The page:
Liblink: Andrew Duff MEP “Why do MEPs fear electoral reform?”

Andrew Duff, Liberal Democrat MEP for the East of England has written for EU Observer about his attempts to change the electoral system for MEPs. He wants to see 25 MEPs elected on a pan European basis, a proposal he believes will improve the legitimacy of the Parliament:

Now the Union is moving to greater fiscal discipline and the probable installation of a more federal type of economic government which will have to be made directly accountable to Parliament. But do we sincerely believe that the European Parliament has attracted the desirable levels of loyalty and identification of the EU citizens and taxpayers that are implied by such important democratic responsibilities?

As Parliament begins to prepare for the next elections in 2014, are we confident that the quality of the election campaign will be such an advance on previous elections that the electors will see that, in voting for MEPs, real choices can be made about the direction of the EU polity?

Can we not agree that Europe’s national political parties are now failing to sustain its integration process in a fitting manner? Do the media report the politics of Parliament in a thorough and fluent way?

You can read the article in full here. 

* Caron Lindsay is Editor of Liberal Democrat Voice and blogs at Caron's Musings

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This entry was posted in Europe / International and Op-eds.


  • Richard Dean 24th Mar '12 - 11:44am

    Sorry to start on a cyncial note, but not bothering the electorate with choices is one way the sitting MEPs might think will keep them sitting and receiving their large salaries for a long time.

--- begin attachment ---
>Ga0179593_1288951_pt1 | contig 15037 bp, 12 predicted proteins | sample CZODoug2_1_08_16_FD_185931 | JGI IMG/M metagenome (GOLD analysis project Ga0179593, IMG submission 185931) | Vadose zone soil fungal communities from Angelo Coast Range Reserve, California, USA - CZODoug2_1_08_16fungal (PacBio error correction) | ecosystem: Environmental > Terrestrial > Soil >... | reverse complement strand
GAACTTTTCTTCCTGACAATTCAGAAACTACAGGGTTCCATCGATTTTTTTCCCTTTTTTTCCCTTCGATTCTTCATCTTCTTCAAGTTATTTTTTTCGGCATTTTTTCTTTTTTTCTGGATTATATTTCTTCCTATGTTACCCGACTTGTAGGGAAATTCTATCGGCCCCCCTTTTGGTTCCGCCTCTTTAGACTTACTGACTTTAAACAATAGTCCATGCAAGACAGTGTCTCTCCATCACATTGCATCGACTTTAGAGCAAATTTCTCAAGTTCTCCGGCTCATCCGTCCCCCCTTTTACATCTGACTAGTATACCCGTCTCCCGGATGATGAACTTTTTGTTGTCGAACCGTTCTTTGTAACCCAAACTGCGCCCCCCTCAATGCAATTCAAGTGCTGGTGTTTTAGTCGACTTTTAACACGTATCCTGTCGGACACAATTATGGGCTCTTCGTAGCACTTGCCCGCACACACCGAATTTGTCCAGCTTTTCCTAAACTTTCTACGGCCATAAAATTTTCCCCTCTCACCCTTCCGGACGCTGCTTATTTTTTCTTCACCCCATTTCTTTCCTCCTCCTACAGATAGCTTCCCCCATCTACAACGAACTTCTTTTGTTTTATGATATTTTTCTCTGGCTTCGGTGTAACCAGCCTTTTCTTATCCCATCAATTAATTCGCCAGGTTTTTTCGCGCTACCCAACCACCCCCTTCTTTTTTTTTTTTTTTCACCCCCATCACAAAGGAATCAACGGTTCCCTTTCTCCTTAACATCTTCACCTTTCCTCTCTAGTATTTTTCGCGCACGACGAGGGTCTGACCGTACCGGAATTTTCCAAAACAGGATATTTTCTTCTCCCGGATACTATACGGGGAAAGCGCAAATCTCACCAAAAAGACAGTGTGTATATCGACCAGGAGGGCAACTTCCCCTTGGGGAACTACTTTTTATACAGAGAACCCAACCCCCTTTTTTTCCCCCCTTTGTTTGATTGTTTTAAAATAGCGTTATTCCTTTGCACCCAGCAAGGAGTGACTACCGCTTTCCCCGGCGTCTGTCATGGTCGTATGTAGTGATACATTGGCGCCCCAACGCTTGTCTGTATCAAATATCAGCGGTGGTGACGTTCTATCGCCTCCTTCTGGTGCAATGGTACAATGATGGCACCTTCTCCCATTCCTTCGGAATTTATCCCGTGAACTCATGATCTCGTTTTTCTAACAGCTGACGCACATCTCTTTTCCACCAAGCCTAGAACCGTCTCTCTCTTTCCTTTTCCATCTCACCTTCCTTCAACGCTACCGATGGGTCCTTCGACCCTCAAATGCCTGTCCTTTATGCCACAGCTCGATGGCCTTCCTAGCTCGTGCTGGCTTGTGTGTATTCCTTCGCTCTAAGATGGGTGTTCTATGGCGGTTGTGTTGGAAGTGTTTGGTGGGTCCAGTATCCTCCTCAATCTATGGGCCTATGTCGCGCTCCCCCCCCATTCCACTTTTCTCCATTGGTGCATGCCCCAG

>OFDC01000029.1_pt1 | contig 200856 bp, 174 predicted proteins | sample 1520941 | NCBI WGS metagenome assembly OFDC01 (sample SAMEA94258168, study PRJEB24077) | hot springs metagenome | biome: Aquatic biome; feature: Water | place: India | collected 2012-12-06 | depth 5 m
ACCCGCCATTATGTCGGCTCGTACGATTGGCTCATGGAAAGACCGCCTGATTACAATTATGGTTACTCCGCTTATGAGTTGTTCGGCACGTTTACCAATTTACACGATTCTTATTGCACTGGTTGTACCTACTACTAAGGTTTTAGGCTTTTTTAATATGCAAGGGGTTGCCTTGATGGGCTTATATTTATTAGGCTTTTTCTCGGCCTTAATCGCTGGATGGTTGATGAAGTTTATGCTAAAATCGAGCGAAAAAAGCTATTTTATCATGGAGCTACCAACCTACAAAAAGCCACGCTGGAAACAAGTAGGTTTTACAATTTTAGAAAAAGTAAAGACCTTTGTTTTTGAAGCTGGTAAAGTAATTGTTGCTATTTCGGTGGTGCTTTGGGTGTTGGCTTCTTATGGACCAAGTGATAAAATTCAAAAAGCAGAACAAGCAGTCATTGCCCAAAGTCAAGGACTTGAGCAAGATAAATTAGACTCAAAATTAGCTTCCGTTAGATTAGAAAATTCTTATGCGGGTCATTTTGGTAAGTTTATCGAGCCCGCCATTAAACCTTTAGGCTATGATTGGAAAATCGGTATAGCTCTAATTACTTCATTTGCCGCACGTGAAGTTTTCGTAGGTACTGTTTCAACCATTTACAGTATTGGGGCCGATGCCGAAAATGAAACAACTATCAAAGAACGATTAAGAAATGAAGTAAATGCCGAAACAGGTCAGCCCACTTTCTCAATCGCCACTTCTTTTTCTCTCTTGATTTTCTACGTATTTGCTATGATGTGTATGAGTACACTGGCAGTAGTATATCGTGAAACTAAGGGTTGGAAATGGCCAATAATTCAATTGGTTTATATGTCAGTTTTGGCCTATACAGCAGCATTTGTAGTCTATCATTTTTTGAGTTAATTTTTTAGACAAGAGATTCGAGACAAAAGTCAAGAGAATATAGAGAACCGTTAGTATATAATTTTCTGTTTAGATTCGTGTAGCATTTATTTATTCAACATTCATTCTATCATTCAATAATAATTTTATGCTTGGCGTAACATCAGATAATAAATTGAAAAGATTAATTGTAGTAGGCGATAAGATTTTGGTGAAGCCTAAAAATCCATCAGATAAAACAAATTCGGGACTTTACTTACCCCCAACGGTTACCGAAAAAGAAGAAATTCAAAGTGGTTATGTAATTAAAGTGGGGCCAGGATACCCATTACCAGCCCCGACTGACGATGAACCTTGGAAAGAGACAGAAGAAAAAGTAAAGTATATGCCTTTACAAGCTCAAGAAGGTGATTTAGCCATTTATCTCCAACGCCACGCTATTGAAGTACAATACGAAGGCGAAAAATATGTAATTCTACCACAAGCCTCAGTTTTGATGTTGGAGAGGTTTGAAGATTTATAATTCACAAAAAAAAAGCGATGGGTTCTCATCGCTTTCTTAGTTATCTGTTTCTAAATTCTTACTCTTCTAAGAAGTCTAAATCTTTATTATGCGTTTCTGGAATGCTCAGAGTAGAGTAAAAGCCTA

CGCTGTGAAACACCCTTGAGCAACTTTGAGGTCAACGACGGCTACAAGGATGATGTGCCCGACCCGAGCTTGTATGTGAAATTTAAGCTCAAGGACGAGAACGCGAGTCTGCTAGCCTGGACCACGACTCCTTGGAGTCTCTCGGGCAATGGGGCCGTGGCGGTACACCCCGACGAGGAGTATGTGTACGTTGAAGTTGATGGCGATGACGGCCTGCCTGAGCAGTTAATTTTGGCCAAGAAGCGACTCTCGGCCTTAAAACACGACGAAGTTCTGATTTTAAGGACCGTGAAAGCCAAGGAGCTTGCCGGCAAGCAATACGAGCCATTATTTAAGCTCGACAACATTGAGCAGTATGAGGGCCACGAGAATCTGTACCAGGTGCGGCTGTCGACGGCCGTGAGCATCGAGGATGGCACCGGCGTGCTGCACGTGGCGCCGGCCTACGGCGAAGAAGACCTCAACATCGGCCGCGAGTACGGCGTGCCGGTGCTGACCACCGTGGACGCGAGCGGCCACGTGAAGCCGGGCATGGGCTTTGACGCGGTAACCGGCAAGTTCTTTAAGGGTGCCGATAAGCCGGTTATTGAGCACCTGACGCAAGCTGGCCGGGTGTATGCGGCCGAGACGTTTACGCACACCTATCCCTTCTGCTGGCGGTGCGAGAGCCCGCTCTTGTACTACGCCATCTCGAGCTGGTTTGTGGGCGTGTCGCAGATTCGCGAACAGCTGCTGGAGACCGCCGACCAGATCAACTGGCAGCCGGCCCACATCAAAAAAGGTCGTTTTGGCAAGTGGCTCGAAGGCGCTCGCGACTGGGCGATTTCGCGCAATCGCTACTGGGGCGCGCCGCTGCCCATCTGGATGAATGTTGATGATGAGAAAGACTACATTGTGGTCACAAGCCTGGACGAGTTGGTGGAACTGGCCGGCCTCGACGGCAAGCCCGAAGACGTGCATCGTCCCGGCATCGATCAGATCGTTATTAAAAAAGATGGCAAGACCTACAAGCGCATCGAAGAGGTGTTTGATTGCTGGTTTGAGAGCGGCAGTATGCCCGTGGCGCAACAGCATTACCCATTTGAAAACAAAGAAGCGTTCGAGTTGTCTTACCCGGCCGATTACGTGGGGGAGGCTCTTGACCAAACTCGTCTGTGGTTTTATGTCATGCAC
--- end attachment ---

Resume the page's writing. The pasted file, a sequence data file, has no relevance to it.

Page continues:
In appreciation of my great ignorance on all matters European, I have ordered the Economist;s book on ithe subject. In the meantime, my impression is that the European Paliament was never meant to be more than a checking body – checking the rules proposed by bureaucrats under the direction of the Council of Ministers (?) which are the real decision makers – and since those ministers are from governments that have been elected by peoples, it is this arrangement that is meant to ensure democracy, not the MEPs as such.

  • As long as there are fewer on this gravytrain overall, fine.

  • @Richard: “Council of Ministers” is the old name for the body now known as the Council of the European Union (known hereinafter as the Council). And you are out of date in another way: the European Parliament now has equal decision-making power with the Council. Unfortunately the democracy in the Council is seriously lacking in many countries, due to the lack of (national) parliamentary scrutiny of the positions taken by government representatives in the Council, as noted in the piece from Open Europe on this site. The UK is one of the worst offenders in this regard, and this is something that the our government could correct now on its own. Also the government represenatives on the Council are often not Ministers, but civil servants. So the European Parliament is by far the most democratic part of the EU, and should be promoted as such. But even if the Council became more democratic in its decision making, the European Parliament would still be the only *directly* elected EU body, and would thus still be required as a check and balance against the interests of national governments.